The council has reneged on a public statement it made a year ago that it it would NOT sell Heath Lodge in Grangewood Park.
The bankrupt council had kept secret the list of assets it planned to sell discussing it under Part B, which is confidential and not open to the public. Now the details have been revealed in papers being discussed at cabinet tonight Thursday (Feb 18).
In the case of Heath Lodge this is the third time the council has tried to sell the Victorian park building. Previously the council had assured the Friends of Grangewood Park that at least 20 per cent of any sale would be ploughed back in to improving the park.
In January last year the council advertised, its plans to dispose of Heath Lodge and part of 195 square metre strip of land for access to the property, in the Sutton Guardian on Boxing Day without any consultation with the FoGP.
The council was forced into an embarrassing u-turn after over 3,000 residents signed a petition opposing it with local ward councillors promising that it would be up to residents what happened to the building.
On January 6 2020, the council issued a statement saying that the strong public opposition was reason it had decided not to sell the building or land, adding: “… Croydon Council’s elected members and officers will work with local people over the coming months to find a viable solution the community supports.”
Councillor Karen Jewitt responded at the time saying she was “delighted” with the news along with fellow Thornton Heath councillors Pat Clouder and Callton Young, who had objected to the strip of land being ‘disposed of’.
Meanwhile, the parks department is having to save over £400,000 and plans to achieve this by not cutting the grass so often and buying larger bins which it will empty less frequently!
The barmy plan was unveiled at a scrutiny committee by Steve Isles, director of public realms and was challenged by chair of Scrutiny Streets, Environment and Homes Sub-Committee Councillor Leila Ben-Hassel, who questioned the below average spend on parks compared with other London boroughs.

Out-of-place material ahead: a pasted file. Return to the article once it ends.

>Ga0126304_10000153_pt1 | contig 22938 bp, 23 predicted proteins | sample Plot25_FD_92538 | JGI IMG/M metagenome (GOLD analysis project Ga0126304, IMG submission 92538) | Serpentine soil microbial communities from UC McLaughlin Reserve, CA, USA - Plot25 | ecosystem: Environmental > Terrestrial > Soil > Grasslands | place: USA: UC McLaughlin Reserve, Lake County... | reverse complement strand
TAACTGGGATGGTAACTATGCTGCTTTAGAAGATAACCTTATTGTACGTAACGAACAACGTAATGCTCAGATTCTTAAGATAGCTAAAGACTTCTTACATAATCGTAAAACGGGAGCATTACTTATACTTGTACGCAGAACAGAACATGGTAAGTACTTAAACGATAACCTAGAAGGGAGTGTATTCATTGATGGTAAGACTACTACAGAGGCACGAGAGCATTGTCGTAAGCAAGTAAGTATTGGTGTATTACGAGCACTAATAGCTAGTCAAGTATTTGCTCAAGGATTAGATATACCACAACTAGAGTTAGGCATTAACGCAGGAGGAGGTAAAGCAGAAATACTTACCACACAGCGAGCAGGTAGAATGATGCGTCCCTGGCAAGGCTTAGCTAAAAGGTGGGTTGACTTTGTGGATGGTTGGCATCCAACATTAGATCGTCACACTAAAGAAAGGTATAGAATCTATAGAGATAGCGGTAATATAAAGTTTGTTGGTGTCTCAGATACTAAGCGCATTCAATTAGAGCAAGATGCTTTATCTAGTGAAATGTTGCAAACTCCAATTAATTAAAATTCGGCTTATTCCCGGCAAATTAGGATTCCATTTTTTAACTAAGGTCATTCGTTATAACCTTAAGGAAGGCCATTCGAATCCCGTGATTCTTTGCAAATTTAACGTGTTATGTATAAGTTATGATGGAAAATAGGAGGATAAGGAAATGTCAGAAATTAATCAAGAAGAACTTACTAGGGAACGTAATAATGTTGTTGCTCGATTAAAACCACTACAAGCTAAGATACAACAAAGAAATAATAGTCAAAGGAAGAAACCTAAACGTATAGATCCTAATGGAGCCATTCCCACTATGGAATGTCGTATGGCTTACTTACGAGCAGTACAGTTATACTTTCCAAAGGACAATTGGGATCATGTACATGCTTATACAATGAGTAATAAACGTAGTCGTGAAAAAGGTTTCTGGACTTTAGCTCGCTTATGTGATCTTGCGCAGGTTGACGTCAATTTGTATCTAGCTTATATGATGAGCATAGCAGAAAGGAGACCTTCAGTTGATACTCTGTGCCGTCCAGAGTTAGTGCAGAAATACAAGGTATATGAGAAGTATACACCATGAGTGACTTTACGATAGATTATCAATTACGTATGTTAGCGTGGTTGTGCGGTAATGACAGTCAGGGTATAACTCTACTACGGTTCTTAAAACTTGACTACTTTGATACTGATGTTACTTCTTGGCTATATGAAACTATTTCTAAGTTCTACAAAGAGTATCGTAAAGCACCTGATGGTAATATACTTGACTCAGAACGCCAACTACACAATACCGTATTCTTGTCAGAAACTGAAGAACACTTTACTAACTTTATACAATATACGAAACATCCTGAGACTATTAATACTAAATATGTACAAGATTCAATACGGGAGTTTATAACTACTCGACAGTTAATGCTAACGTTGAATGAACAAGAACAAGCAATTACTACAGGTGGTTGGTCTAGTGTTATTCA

She said the ‘savings’ did not reflect the importance that parks have in the future, particularly given their increased usage during Covid.
Cllr Stephen Mann, said parks were ‘critical’ and that a lot of Croydon parks were looking ‘increasingly tired.’
Mr Isles who revealed he had to make £20 million savings to his department’s budget went on to explain that he was dealing with a backlog of £77.4m million to repair the borough’s roads and potholes which he reassuringly said was not unusual for a London borough!
He said he was having to prioritise repairs on main roads with repairs to minimise disruption and third party claims .
In 2019 it was reported Croydon was the worst London borough for pothole complaints. There had been 4941 complaints in two years compared to just 13 in Lambeth.
Mr Isles explained how he was hoping to offset the cuts by generating income from the Landlord Licensing Scheme which generates £5million. Unfortunately the scheme was suspended in September last year as the council had to resubmit an application to the government but after a favourable consultation is awaiting a decision.
The council also plans to shut a recycling centre but this will only save £100,000 and the meeting heard that residents could be charged to dispose of certain items at the tip. Forty-seven local authorities are now asking for payments to get rid of items including boilers, doors, fireplaces, windows and empty water tanks.